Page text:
The editorial below was written by Local 1104 Political Coordinator Nick Hoh for the Albany Times Union:
Even before the pandemic, access to high-speed internet was crucial to getting ahead in the 21st-century economy. But as much of life moved remotely due to COVID-19, this need became even more acute as businesses, school districts, and residents began to understand the significant barriers they faced to getting online.
Kids were unable to tune into remote learning at home. Seniors could not make virtual medical appointments. Parents struggled to log in to their jobs.
In Washington, after months of debate and stalemate, President Joe Biden’s infrastructure bill has finally been signed into law. In addition to including funding for projects like public transit, roads and highways, $65 billion will go to expanding broadband access, which could be a game-changer for the nine million New Yorkers who currently lack an affordable, 21st-century internet connection.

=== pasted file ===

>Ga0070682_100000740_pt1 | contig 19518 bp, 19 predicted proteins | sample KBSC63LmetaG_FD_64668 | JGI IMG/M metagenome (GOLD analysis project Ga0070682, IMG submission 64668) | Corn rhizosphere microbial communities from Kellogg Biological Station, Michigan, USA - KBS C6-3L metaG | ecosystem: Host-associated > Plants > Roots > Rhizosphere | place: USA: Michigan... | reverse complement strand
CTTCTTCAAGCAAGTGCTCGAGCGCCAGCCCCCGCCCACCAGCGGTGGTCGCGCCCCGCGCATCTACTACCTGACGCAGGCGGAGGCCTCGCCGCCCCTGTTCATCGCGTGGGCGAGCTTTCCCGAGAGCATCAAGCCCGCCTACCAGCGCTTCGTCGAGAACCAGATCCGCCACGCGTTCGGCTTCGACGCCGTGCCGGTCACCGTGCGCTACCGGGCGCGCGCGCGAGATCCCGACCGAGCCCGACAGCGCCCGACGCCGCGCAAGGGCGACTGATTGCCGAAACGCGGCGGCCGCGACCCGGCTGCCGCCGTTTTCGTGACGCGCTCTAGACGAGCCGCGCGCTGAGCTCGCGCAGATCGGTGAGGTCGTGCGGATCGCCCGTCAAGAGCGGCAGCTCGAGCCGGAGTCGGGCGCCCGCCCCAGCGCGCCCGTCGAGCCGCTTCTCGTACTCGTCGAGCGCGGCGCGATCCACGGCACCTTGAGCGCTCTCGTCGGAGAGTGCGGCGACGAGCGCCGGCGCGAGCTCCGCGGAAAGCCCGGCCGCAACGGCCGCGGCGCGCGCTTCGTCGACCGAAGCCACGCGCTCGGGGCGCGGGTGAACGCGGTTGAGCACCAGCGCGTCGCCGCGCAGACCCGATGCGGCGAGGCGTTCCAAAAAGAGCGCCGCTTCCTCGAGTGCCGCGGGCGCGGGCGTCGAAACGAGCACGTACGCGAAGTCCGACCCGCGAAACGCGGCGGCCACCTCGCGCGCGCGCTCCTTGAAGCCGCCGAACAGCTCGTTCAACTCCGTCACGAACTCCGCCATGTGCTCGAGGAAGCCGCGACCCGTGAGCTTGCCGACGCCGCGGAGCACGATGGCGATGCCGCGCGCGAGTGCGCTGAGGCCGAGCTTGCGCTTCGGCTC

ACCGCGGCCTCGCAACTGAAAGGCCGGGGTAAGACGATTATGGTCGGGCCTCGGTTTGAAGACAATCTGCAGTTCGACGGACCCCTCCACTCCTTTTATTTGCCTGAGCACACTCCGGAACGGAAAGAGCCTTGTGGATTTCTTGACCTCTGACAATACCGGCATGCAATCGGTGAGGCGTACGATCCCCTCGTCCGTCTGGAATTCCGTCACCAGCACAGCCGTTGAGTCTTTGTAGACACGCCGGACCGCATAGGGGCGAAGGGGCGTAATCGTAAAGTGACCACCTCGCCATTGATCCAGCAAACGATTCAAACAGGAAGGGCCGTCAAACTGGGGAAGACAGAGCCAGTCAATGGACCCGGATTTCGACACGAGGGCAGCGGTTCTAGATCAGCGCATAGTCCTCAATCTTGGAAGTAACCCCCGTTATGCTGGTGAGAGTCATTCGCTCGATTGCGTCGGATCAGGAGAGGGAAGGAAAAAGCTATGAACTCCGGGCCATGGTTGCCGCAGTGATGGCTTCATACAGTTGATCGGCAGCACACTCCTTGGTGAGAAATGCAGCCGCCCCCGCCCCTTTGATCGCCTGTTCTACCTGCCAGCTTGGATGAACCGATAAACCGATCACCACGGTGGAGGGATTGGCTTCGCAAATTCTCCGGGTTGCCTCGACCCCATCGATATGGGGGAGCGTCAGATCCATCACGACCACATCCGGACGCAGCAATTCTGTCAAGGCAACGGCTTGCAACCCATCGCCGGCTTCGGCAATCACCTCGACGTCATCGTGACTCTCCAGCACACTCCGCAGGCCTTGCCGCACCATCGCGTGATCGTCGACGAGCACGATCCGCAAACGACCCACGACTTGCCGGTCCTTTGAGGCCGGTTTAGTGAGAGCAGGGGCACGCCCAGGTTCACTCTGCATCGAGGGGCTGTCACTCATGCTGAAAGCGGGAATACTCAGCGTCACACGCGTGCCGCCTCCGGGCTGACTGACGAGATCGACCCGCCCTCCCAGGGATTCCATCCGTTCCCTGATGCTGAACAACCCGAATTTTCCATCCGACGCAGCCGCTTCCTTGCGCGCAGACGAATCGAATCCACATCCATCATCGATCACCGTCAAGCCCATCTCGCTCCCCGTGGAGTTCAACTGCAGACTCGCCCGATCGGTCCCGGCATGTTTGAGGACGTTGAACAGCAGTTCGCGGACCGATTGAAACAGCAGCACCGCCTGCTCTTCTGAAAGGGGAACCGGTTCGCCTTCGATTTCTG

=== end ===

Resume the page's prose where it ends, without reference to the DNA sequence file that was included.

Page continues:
Though providing money to states is crucial, we know that funding doesn’t automatically lead to coverage. We still have millions of New Yorkers without a reliable connection despite years of building our broadband network. That is because for decades, we have left it to market competition and telecommunications companies to decide who is deserving of broadband, which left out far too many communities.